Lead pipe to copper

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Qwain76

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I live in the Chicago NW suburbs. We still have lead pipes for main water line. There is an ongoing replacement program by the villages that will last for the next 20 yrs, but for now I have to stay with my lead pipes.

The city water line (lead pipe) comes in my basement, goes to a short galvanized pipe and a shutoff valve and to the meter. After the meter it's all copper piping (done by previous owner).
I have a leak in the first fitting connecting the lead pipe to the shutoff valve. I would like to replace the first connections before the meter and replace with copper tubing from the lead pipe to the meter.
I asked several estimates and I have received astronomical requests for changing 4 ft of piping (over $2k), so I am leaning towards doing the job myself, since I have already done some plumbing (copper and PVC).
My area of unknown though is the the first connection, defining the transition between lead and copper. What are the options I have available?
Is there some sort of fitting I should use or are people soldering the connection?
Is there any city code that I need to be aware of or ask the village about?

Thanks for your help
 

Jeff H Young

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My guess is that the piping before the meter is hands off its the water company's issue. since our meters are out at the curb or at side of road in a box the entire line to the house is our problem. our gas meters are at house and if there is a gas leak feeding the meter that's not our problem unless we damaged it.
In a nut shell call your water department for advice everywhere can be different water district or county , city.
hopefully water co takes care free of charge let us know what they say , it just a phone call
 

Qwain76

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Thanks for the reply.
See attached pictures of the situation and of the incriminated fitting.

The lead pipe (coming from the right in the pics) has an external diam of 1-1/8” while the downstream copper piped are 7/8”

Let me know how you suggest to proceed

B8EA7E91-9B3A-4199-91D2-0E1836E94464.jpeg
34C16C25-3096-40A6-8884-73897732CC2D.jpeg
 

Weekend Handyman

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I am not a pro.

I believe, in my area, that would be the city’s problem. I would start with a call to see if it is something the would fix.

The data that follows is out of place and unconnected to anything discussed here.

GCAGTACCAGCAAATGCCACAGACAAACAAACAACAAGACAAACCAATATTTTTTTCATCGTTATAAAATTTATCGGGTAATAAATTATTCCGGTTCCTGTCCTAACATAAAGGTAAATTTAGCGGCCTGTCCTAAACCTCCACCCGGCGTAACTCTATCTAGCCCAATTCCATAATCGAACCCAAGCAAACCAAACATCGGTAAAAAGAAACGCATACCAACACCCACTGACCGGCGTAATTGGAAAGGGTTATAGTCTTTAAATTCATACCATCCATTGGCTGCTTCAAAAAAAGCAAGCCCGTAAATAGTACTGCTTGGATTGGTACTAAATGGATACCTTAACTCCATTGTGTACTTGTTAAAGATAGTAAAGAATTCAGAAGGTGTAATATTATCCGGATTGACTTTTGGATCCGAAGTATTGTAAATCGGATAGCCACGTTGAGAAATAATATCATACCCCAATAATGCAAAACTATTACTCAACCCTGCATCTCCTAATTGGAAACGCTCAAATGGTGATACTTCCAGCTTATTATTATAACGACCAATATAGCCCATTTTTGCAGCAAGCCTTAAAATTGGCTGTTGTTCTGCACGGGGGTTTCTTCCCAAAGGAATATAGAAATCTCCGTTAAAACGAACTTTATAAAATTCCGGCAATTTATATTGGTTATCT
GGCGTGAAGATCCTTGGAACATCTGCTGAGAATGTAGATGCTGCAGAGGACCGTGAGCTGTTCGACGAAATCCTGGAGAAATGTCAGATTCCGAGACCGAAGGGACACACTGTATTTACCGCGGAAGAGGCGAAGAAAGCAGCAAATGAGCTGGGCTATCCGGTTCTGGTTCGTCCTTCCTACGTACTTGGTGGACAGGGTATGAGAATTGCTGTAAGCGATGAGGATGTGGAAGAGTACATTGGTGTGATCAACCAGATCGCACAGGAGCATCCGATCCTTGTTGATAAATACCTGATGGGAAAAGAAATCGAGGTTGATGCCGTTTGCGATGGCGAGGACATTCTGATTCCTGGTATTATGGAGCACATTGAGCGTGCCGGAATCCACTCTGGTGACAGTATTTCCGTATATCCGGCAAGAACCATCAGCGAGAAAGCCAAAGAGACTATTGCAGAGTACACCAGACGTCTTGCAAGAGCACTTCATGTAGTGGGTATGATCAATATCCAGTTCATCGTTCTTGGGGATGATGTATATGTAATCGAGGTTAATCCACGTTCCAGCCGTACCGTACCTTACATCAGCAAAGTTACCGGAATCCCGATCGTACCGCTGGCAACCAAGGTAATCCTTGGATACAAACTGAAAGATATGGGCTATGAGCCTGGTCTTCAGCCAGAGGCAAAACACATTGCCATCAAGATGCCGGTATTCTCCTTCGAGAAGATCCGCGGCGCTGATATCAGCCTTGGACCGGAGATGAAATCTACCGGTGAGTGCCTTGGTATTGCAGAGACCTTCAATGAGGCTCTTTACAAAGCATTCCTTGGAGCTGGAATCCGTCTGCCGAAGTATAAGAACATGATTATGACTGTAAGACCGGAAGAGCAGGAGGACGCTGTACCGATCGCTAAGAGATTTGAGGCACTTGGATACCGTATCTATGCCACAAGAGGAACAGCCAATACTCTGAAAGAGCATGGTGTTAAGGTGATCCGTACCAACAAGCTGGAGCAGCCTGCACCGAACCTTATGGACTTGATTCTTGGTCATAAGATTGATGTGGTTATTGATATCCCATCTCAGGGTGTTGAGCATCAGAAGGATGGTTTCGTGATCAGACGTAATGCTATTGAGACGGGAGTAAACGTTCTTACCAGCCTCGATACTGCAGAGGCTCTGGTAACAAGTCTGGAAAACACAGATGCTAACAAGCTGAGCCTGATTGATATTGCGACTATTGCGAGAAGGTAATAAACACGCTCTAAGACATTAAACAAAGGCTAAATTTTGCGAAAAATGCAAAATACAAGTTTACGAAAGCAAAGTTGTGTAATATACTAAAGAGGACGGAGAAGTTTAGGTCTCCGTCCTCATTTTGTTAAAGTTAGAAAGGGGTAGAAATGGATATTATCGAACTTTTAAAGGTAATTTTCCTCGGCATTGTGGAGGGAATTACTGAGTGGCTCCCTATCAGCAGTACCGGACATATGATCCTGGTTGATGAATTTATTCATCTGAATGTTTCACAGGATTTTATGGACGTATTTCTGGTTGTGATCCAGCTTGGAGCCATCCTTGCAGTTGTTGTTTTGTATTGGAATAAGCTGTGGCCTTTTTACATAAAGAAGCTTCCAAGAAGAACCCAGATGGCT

Qwain76

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I already spoke with the village. They are responsible until the shutoff valve in the street. After that it’s mine.

So I have to deal with it
 

Terry

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They do make brass threaded nipples in 3/4"
If a person was careful and you had some room on the left side to make up some plus or minus, the union could be disassembled and the new brass nipple used.
Or maybe it's way harder than that with lead to the right. Haven't had to work with lead like that on the West Coast.
 

Jeff H Young

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I already spoke with the village. They are responsible until the shutoff valve in the street. After that it’s mine.

So I have to deal with it
Not disagreeing but if the village is replacing all the lead pipe over the next 20 years. why do you need to repair it?
 

Jeff H Young

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Your welcome Quaine76, Ive never worked with lead pipe. Breplum had good idea of the UTC fitting in post # 3 . I see another called Lead-loc I think looks like a possible choice .
 

Tuttles Revenge

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I've never worked with lead water pipe either but I would imagine that we are looking at a flared union where the nut on the union is slid over the lead tube, the lead tube is flared then tightened and sealed by the union. The other end is threaded where the galvanized pipe connects.

If I were to encounter this professionally I would be coming up with several options to present to the homeowner.

1- Determine the rate of leakage and see if it can be left alone and hope that the galvanized rusts itself closed again.
2- Take the union apart, inspect the lead surface to ensure its not pitted, torn or otherwise compromised. If Okeh, we would remove the galvanized from the brass union end and replace with new and test the connection before proceeding to repipe.
3- If the lead is compromised in any way, replace to the meter and repipe.
 
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